flexible environment to meet the needs of all students and I will support and advocate for all
students in helping them to achieve their goals. I believe there is a shift happening in education

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in Alberta with which my mission and vision align nicely. The Inspiring Education Document
(2010) highlights the need for change in the education system. Alberta Education is planning
changes that include putting students first and encouraging flexibility and creativity from
educators.
Students who graduate from the program that I seek to lead will benefit from healthy role
modeling from their teachers. The students will have worked alongside teachers in healthy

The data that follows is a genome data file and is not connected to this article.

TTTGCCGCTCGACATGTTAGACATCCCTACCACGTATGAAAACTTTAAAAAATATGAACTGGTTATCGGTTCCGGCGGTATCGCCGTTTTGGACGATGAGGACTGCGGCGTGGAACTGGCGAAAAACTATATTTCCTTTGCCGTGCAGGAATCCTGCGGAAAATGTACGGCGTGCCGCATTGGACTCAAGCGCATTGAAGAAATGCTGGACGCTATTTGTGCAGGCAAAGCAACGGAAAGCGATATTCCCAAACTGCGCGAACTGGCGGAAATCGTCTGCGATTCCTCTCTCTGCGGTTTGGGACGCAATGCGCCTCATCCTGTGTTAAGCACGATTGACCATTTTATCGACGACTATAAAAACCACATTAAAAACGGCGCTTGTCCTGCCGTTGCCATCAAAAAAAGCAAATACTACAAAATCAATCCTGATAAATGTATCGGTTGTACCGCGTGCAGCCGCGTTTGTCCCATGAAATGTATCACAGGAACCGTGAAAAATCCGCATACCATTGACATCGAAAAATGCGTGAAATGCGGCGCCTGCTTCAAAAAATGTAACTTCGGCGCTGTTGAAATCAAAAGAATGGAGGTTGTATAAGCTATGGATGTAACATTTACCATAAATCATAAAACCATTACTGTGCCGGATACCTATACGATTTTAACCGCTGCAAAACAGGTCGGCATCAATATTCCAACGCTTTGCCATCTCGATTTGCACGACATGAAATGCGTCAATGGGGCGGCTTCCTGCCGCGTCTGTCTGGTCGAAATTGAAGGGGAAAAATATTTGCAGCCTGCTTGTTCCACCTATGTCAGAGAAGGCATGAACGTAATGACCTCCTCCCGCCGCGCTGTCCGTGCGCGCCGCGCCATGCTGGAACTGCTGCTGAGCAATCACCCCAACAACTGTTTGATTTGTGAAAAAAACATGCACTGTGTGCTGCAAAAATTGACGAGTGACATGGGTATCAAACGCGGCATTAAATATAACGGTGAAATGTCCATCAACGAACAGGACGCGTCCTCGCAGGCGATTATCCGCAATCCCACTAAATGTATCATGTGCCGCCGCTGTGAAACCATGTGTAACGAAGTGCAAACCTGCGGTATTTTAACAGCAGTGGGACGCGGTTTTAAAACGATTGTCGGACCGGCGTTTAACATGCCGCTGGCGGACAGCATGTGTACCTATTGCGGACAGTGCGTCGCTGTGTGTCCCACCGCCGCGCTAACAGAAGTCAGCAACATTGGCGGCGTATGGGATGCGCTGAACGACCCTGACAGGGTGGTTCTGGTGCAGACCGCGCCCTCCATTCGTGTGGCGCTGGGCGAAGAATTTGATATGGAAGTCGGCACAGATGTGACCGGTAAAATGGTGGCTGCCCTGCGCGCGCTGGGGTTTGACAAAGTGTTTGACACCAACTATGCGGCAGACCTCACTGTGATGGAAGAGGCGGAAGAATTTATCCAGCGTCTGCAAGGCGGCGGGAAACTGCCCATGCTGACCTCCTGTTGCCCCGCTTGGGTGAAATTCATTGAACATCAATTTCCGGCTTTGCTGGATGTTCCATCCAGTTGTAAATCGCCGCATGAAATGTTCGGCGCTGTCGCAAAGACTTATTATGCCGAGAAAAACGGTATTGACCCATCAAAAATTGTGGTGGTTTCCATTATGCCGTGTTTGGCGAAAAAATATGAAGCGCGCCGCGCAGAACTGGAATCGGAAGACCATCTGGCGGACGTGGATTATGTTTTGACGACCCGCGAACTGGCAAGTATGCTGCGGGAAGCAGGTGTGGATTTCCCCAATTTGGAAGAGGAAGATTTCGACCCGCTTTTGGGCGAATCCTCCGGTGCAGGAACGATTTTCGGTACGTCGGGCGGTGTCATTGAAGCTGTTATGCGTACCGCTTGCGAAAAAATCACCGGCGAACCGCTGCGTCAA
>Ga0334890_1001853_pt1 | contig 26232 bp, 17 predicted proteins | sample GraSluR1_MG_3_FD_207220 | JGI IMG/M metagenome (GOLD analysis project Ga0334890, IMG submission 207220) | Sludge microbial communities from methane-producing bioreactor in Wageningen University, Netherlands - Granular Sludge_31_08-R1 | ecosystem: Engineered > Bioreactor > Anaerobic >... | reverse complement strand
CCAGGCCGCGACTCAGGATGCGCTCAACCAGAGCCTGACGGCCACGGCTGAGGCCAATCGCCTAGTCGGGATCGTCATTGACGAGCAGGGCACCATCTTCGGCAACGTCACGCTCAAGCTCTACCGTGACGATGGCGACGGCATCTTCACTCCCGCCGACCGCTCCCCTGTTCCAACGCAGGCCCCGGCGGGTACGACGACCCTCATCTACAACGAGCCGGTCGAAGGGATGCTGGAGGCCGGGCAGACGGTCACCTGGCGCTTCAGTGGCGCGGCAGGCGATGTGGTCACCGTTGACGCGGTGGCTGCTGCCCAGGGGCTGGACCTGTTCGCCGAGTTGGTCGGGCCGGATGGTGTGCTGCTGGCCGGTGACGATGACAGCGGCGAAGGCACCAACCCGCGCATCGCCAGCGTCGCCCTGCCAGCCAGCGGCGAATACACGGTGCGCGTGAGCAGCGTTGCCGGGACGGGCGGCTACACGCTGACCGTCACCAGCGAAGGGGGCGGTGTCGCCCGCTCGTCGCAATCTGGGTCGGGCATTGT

relationships and will be better able to develop positive relationships with people. They will
understand the importance of completing tasks and how to be creative in their approach to
problem solving and decision-making. Optimistically, they will be responsible citizens who
contribute to their community and will be well prepared for the work force because of their
exposure to employment opportunities at a younger age. Students who have been identified as atrisk historically have had negative educational experiences. According to Chalker and Stelsel
(2009), students who drop out of high school are more likely to experience detrimental effects
such as unemployment, poverty, time in prison, unhealthy lifestyles, and become single parents.
Students who graduate from this program will hopefully have a more positive attitude towards
education and themselves as learners in school and in their lives and thus live a more fulfilling
and healthy life.

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References